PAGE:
Using man Macros with troff and nroff
You can invoke the man macros with the troff or nroff command. Printing man files is covered in detail in the "Printing Files Formatted with man Macros" section in this chapter.
man Macro Summary
Table 9.2 lists the man macros and describes their functions.
Table 9.2. Summary of the man macros.
Printing Files Formatted with the Standard Macro Packages
You can use either nroff or troff to process files formatted with the standard macro packages, ms, me, and man.
Both nroff and troff expect to find a pointer to the appropriate macro package in the /usr/lib/tmac directory and to find the macro file in the /usr/lib/macros directory. Some versions look to the /usr/ucblib/doctools/tmac directory for the packages and files.
Printing Files Formatted with ms, me, and man
You can use either nroff or troff to process files that use the me, ms, or man macros. All of the options shown in Table 9.7 can be used; however, the -r option has limited use because all predefined number registers in me and ms have two-character names.
Most of man's predefined number registers also have two-character names. You can set register s to 1 to reduce the page size from 8.5 x 11 to 5.5 x 8.
When you use nroff or troff to print files formatted with these macro packages, your command line takes this form:
nroff -ms options filenames troff -ms options filenames nroff -me options filenames troff -me options filenames nroff -man options filenames troff -man options filenames
The options must precede the filename(s).
A complete listing of nroff and troff options can be found in Table 9.7.
Setting Number Registers from the Command Line
The -r option to nroff/troff lets you set certain number registers on the command line. This initializes the registers because it is done before the macro package is called. Only registers with one-character names can be initialized this way.
Table 9.3 lists the registers that can be initialized with the -r option to nroff/troff.
Table 9.3. Registers that can be initialized on the nroff/troff command line.
The -r option is useful if you have a file that will be printed somewhat differently over the course of its life. As an example, assume the first draft of your document has to be double spaced and have the word "DRAFT" at the bottom of every page. Set the C register to 4 on your command line:
troff -ms -rC4 docname
As the document nears completion, you have to print it single spaced, but you still want the word "DRAFT" at the bottom of every page:
troff -ms -rC3 docname
When the document is complete, you can use -rC1 to print "OFFICIAL FILE COPY" at the bottom of each page, or you can use -rC0 to omit that line entirely.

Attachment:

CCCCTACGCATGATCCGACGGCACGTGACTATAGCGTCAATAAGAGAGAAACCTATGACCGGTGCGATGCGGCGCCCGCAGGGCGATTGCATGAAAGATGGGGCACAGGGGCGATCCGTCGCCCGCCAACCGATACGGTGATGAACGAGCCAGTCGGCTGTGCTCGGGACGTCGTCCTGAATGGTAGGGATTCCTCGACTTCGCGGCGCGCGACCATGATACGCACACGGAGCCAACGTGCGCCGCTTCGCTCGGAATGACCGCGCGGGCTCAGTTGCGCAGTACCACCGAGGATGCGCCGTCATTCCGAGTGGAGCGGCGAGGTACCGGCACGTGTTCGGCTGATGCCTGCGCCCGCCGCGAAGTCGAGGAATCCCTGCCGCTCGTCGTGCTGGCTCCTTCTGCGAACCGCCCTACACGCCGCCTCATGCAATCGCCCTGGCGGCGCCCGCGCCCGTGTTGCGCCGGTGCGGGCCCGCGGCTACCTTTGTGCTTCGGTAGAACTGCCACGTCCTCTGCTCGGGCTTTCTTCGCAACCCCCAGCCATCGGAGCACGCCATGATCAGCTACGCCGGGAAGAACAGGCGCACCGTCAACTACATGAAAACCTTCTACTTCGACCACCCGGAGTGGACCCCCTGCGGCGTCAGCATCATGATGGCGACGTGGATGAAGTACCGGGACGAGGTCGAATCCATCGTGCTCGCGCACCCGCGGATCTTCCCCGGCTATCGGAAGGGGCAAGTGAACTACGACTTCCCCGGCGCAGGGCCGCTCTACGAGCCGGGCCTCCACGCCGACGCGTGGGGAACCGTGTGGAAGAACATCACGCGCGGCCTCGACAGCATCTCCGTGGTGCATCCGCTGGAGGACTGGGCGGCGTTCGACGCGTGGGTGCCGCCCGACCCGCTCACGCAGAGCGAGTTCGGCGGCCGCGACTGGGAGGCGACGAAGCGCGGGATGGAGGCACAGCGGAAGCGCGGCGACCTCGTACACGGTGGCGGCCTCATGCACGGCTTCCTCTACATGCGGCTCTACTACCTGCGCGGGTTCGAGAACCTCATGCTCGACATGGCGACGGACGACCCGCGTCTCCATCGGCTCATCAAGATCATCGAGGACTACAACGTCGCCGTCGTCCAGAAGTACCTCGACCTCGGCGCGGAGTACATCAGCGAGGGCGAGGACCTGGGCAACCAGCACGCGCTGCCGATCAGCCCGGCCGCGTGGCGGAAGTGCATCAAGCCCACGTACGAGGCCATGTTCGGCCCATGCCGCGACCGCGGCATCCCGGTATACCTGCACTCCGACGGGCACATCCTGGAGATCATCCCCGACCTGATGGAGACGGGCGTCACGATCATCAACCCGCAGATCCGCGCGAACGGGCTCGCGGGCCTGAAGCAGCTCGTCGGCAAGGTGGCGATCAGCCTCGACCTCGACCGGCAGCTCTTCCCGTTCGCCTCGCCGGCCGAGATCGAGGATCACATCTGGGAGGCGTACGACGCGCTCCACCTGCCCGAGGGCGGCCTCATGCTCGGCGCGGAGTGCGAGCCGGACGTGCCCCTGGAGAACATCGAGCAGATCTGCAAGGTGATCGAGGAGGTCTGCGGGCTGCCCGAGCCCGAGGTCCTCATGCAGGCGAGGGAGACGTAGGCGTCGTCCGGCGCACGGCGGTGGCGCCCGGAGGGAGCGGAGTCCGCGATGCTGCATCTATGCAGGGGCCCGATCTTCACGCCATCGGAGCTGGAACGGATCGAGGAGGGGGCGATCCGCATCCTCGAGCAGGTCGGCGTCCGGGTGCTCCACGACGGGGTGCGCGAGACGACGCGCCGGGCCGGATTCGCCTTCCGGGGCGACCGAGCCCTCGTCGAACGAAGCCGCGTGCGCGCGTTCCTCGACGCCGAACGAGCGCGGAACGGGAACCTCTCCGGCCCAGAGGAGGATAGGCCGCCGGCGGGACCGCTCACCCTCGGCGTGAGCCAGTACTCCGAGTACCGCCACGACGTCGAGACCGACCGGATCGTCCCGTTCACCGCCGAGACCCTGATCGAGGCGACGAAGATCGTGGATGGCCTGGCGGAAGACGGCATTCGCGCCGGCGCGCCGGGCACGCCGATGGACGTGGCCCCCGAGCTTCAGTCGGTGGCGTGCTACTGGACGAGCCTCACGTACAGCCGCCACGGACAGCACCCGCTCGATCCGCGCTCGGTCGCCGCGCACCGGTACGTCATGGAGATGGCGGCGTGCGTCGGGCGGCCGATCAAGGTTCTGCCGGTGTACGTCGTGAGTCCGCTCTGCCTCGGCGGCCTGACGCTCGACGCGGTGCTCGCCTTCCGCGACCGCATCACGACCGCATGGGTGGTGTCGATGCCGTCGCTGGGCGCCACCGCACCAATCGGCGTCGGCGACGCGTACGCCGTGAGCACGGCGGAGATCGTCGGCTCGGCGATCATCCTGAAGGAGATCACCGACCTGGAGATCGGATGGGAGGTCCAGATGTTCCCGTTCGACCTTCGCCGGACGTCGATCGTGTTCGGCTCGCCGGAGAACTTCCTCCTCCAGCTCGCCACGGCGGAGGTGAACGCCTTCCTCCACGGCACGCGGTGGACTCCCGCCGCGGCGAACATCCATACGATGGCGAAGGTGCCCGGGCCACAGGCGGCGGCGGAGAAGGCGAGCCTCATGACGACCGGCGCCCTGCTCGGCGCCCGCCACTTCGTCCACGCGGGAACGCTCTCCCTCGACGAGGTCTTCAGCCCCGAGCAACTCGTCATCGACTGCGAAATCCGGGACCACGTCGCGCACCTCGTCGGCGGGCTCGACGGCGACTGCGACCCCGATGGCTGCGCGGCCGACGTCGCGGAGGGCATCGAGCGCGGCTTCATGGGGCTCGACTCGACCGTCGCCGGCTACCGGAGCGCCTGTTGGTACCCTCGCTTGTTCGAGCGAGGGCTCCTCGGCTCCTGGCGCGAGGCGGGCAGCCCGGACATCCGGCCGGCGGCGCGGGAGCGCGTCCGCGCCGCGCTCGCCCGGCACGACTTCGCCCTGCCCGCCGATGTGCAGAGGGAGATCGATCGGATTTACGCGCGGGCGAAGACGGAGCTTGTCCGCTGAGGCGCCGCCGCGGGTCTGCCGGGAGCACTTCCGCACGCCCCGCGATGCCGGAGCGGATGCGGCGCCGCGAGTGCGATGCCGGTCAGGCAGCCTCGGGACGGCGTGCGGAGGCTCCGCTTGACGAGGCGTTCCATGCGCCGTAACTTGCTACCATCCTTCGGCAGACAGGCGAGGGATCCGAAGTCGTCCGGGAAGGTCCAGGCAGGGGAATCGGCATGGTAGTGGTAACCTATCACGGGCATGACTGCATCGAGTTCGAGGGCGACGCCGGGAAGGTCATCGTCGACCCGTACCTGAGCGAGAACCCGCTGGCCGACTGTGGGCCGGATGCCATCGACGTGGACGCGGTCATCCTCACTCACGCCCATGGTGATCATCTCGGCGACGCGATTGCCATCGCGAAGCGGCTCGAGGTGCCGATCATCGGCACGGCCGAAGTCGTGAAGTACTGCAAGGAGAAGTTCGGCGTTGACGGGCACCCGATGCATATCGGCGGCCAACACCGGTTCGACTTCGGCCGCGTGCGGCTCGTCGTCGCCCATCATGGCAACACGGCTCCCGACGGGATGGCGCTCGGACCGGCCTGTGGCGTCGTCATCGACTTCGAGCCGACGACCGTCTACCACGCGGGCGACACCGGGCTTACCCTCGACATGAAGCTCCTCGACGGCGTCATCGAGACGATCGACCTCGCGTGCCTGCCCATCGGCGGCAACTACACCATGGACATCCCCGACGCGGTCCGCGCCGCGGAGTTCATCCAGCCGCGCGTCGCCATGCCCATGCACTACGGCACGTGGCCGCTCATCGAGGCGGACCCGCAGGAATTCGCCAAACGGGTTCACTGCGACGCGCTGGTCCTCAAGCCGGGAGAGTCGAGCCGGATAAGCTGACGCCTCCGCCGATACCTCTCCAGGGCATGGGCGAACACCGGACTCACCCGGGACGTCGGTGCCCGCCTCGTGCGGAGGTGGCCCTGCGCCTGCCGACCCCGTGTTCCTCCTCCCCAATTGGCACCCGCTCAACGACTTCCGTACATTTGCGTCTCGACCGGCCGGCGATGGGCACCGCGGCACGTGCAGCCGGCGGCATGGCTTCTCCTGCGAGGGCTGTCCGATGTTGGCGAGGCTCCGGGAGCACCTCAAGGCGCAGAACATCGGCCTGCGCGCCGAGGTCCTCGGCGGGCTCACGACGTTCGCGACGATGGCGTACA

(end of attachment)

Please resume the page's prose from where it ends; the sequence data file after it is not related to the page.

Error messages are largely self explanatory. They can be generated by the system (if you type torff instead of troff), by nroff or troff, by the macro package, or by the preprocessors (the tbl, eqn/neqn, pic, and grap sections of Chapter 11, "Tools for Writers," contain information about preprocessor error messages).
It doesn't really matter whether troff or a macro package generates a message; you have to correct the error. Errors usually fall into one of the following categories:
The one thing to remember is that the line number, helpfully supplied by troff, is the troff output line number. So it's not uncommon to be told that you have an error in line 1500 when your text file is 600 lines long. Macro packages attempt to give you the source file line number. Don't wager a large amount on its accuracy.
me Macro Summary
The me macro package is generally used for formatting technical papers.
Table 9.4 lists the me macros and describes their functions.
Table 9.4. Summary of the me macros.
ms Macro Summary
The ms macro package is used for general formatting.
Table 9.5 lists the ms macros and describes their functions.
Table 9.5. Summary of the ms macros.
The ms macro package supports a number of numeric registers and predefined strings. Table 9.6 lists the ms macro package registers and describes their functions. Table 22.7 lists the ms macro package predefined strings and describes their functions.
Table 9.6. Summary of the ms macro package registers.
Table 9.7. Summary of the ms macro package predefined strings.
Using macro packages such as man, ms, or me, ease the development of documents and standardizes the "look and feel." As you work with a particular package, you learn more about it, but you can start with only the basics and produce good-looking documents.